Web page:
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Turkish FM says Moscow, Ankara have similar views on Syrian settlement

August 10, 11:43 UTC+3 ANKARA
The Turkish foreign minister notes the two countries plan to cooperate in the military sphere
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Turkish Foreign Minister Mevlut Cavusoglu

Turkish Foreign Minister Mevlut Cavusoglu

© EPA/T. MUGHAL

ANKARA, August 10. /TASS/. Turkey and Russia have common views on political settlement in Syria, including issues of observing ceasefire and delivering humanitarian aid, Turkish Foreign Minister Mevlut Cavusoglu said on Wednesday.

"We (with Russia) have similar views on the ceasefire in Syria, humanitarian aid and political settlement," Anadolu Agency quoted Cavusoglu as saying.

Moscow and Ankara "are building mechanisms of close cooperation on Syria settlement," he added.

"We already have established mechanisms on Syria with Russia, between the militaries, foreign ministries and intelligence services. Representatives of these structures will come to Russia today and hold talks," Cavusoglu said. He noted that the two countries plan to establish "a more effective mechanism in the future and maintain contacts at a higher level."

The Turkish foreign minister noted that the two countries also plan to cooperate in the military sphere, as well as in intelligence and diplomacy.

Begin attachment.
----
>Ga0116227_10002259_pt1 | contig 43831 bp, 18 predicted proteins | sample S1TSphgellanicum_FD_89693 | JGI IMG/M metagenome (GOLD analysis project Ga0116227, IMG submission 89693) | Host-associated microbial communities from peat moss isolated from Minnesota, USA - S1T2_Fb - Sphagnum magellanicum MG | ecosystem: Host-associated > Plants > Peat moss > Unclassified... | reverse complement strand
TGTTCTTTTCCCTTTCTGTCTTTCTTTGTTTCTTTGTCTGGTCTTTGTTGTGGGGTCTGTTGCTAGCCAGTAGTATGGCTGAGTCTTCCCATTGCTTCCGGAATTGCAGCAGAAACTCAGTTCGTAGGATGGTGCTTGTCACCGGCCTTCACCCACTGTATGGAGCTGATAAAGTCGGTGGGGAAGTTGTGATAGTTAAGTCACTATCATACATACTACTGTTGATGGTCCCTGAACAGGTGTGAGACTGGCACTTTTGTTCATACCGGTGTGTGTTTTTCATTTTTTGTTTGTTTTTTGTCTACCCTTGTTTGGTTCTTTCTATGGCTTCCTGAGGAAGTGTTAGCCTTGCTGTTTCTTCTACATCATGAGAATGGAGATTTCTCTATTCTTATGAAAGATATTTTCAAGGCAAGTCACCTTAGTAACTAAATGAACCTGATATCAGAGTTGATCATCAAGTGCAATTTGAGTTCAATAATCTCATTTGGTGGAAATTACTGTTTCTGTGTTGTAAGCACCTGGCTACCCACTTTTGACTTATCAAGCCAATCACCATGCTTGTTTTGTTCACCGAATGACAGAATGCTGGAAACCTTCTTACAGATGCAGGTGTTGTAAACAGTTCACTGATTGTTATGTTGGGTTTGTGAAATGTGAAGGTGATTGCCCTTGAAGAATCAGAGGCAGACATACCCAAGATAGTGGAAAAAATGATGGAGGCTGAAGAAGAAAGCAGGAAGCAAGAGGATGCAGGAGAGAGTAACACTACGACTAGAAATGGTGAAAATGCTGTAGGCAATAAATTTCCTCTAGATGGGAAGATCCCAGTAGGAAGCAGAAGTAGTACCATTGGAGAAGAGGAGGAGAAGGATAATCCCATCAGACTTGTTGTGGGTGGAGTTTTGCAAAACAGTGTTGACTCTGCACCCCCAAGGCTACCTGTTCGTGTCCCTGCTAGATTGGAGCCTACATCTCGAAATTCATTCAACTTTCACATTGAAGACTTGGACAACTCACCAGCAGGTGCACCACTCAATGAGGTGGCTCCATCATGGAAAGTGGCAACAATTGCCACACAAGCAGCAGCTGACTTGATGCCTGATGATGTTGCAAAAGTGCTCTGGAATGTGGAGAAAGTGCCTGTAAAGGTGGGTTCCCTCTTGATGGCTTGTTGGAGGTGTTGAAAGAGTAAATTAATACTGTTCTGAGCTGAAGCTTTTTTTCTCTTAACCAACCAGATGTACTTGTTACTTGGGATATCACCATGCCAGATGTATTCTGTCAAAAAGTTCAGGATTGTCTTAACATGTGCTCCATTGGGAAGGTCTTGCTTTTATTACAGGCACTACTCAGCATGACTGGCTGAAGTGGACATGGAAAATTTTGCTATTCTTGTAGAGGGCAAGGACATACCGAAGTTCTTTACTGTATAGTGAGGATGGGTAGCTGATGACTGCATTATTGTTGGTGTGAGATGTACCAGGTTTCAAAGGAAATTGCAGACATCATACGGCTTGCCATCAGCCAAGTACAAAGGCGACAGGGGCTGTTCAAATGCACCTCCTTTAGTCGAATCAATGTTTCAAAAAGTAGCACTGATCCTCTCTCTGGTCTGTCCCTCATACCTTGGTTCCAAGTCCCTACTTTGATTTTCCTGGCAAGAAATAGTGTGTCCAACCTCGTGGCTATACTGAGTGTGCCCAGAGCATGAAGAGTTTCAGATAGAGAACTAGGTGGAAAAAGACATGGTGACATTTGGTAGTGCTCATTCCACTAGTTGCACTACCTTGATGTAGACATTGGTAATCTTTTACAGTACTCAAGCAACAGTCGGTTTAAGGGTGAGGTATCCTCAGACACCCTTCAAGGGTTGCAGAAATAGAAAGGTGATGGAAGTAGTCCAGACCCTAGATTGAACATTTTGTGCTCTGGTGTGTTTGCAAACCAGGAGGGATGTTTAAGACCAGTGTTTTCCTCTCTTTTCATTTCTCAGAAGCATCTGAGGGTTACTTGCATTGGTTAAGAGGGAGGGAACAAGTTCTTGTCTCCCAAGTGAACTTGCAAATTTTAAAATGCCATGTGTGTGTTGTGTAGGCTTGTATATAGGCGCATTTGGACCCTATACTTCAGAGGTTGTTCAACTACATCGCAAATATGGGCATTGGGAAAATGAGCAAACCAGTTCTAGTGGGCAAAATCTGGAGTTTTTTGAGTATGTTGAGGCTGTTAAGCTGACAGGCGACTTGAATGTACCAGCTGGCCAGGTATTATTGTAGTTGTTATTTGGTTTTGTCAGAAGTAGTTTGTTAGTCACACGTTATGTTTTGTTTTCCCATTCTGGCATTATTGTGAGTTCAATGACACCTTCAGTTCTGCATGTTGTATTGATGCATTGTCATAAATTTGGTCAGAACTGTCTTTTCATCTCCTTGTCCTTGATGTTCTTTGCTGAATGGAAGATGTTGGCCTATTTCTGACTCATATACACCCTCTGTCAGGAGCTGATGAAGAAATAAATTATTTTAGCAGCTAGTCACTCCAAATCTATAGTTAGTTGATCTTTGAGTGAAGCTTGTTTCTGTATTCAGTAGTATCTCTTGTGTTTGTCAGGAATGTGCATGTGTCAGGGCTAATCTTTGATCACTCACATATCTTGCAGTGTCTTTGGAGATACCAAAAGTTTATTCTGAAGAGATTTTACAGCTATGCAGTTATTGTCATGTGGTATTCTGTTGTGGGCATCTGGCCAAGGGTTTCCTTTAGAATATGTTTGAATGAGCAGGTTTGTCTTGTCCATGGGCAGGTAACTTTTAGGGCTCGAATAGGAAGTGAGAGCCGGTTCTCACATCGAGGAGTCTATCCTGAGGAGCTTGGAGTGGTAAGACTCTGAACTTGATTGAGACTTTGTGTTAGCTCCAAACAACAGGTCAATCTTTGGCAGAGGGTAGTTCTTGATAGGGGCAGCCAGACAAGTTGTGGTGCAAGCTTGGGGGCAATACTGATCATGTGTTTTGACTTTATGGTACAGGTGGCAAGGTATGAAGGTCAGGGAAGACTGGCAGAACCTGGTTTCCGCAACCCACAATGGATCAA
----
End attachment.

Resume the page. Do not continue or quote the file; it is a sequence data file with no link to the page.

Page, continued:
However, Cavusoglu noted that "there may be some disagreements" on whether Syrian President Bashar Assad should stay in power. "Instead of criticizing each other on this matter, we should search for possibilities to bring close our dialogue on current issues. We will contribute to resolving Syria’s problems. It is necessary to achieve observance of ceasefire in Syria immediately," he concluded.

On Tuesday Russian President Vladimir Putin and his Turkish counterpart Recep Tayyip Erdogan met for the first time today after Turkish Air Force downed a Su-24 bomber that took part in the Russian Aerospace Defense Forces’ counter-terrorist operation in Syria on 24 November 2015.

Russia demanded apologies, a compensation and to punish those guilty. Moscow severed contacts with Ankara until Turkey agreed to fulfill the demands. In July, Erdogan wrote a letter to Putin apologizing for the incident.

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